Tuesday, March 29, 2005

Guides to biblical reference books

Surveys describing and evaluating available books help one know "where to look" for the best in Biblical helps.

The most comprehensive survey of recent biblical reference books is:

Commentary & Reference Survey: a comprehensive guide to Biblical and theological resources by John Glynn, 2003 by Kregel Publications. It is complete, concise and the single most useful such reference. It attempts to note the theological stance of each author and highlights what he considers to be higher quality references. Some he tagged as "liberal/critical" -- such as Wenham on Leviticus -- well, I didn't notice it.

Also recent is Old Testament Commentary Survey, third edition, by Tremper Longman III, published by Baker Academic and InterVarsity Press, 2003. A paragraph about each book. I personally appreciate the added perspective. The 1995 second edition includes more analysis of a wider range of reference books related to the O.T, such as atlases, whereas the newer one limits itself to commentaries.

New Testament Commentary Survey, fifth edition, by D. A. Carson, published by Baker Academic and InterVarsity Press, 2001. Erudite analysis. Information conveyed in long paragraphs.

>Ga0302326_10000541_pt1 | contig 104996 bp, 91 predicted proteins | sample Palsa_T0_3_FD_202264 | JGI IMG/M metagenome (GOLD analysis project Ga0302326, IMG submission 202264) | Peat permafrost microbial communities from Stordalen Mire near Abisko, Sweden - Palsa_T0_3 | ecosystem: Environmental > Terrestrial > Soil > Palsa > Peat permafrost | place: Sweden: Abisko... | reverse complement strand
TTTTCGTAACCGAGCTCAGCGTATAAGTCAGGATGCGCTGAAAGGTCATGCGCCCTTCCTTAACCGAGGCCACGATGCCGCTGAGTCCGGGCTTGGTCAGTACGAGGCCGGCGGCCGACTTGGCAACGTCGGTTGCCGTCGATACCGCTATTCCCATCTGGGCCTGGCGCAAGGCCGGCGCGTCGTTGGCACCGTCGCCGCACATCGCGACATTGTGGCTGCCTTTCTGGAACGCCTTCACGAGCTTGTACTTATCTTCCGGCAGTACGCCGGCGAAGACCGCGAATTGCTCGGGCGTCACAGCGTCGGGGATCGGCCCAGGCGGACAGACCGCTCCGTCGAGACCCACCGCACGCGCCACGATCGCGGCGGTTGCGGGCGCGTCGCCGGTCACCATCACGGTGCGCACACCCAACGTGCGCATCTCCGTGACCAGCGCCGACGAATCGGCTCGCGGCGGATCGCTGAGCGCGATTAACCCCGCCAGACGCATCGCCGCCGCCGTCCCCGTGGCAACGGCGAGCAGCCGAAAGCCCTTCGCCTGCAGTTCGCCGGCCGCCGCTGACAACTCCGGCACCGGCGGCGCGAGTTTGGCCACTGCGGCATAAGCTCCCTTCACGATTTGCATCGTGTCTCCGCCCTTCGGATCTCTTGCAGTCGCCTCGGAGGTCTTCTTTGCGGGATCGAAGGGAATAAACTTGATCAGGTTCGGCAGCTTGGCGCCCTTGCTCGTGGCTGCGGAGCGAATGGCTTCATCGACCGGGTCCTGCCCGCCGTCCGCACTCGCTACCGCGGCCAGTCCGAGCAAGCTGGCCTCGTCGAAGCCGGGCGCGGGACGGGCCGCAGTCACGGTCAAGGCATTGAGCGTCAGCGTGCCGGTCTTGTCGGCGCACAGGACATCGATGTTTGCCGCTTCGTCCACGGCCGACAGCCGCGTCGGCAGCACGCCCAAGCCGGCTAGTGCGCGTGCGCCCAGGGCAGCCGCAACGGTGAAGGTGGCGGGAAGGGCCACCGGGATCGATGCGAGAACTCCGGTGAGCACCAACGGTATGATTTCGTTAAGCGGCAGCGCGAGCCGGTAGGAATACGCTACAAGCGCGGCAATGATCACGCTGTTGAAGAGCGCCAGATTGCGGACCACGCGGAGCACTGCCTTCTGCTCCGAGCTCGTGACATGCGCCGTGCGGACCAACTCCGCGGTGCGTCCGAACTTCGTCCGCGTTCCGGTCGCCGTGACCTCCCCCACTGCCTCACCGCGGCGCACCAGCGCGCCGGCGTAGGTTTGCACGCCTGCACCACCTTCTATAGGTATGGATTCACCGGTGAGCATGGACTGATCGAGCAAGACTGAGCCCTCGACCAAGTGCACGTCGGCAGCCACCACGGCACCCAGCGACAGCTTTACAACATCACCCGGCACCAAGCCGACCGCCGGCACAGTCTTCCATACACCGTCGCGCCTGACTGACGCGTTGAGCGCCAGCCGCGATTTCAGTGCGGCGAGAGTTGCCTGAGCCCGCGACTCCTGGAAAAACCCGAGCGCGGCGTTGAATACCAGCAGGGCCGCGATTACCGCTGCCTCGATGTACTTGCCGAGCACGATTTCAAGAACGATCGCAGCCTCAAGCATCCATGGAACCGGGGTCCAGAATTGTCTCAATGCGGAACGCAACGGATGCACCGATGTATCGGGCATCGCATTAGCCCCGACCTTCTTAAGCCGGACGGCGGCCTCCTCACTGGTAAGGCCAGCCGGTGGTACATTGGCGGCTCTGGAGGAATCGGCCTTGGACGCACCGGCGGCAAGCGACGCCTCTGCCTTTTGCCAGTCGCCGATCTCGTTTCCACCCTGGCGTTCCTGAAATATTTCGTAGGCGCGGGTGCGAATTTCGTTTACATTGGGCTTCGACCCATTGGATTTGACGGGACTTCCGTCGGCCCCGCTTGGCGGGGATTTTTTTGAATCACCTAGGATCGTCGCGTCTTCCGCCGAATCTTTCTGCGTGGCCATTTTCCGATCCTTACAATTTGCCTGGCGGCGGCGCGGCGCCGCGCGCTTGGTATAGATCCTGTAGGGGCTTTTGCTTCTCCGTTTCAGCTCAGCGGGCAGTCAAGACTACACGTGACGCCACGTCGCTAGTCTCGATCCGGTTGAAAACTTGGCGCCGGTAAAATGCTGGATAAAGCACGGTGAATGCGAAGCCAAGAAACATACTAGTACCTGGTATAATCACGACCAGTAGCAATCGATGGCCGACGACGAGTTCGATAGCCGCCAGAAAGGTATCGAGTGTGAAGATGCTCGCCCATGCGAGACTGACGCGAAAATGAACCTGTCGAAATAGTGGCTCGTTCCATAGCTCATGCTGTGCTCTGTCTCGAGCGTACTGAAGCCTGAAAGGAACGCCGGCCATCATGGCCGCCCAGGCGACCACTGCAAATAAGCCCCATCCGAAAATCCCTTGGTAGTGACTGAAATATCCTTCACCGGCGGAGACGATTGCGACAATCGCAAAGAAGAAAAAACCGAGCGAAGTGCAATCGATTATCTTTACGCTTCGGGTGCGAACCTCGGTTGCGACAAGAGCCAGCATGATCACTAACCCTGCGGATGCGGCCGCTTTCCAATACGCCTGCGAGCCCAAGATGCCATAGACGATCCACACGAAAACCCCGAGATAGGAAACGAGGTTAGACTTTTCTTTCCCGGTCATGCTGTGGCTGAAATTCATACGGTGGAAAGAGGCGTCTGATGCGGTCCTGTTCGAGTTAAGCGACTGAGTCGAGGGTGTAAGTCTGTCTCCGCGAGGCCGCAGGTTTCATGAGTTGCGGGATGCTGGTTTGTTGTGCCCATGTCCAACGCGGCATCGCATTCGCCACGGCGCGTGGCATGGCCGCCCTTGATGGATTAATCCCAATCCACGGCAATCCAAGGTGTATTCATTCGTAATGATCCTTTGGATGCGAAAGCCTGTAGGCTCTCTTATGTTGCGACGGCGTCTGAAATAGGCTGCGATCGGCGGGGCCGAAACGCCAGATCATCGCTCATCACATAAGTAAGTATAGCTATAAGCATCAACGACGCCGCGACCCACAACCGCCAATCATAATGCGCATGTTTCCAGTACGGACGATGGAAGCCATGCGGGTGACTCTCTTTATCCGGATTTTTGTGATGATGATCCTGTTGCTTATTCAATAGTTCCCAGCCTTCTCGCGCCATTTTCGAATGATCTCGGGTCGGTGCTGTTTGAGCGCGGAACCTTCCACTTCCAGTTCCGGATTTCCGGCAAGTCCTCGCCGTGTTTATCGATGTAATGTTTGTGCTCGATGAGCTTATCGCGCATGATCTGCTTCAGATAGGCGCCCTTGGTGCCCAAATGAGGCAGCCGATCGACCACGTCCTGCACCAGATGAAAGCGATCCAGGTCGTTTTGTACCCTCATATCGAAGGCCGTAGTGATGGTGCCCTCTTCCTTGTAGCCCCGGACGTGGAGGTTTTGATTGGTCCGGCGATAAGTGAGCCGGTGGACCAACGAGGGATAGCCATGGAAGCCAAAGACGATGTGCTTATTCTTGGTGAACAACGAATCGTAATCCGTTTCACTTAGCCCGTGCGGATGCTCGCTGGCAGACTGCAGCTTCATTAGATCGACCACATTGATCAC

The authors of these references seem to be aware that their keenest readers may be looking for the best in conservative [i.e. Scripture-honoring] scholarship.

I also happen to have a 1981 second edition of John Goldingay's Old Testament Commentary Survey ... useful for those, like myself, who often buy books used.

With any of these references it is important to read the author's explanation of how it was designed to be used. Typically much information is encapsulated in abbreviations, et cetera.

-- Jeffrey Caldwell

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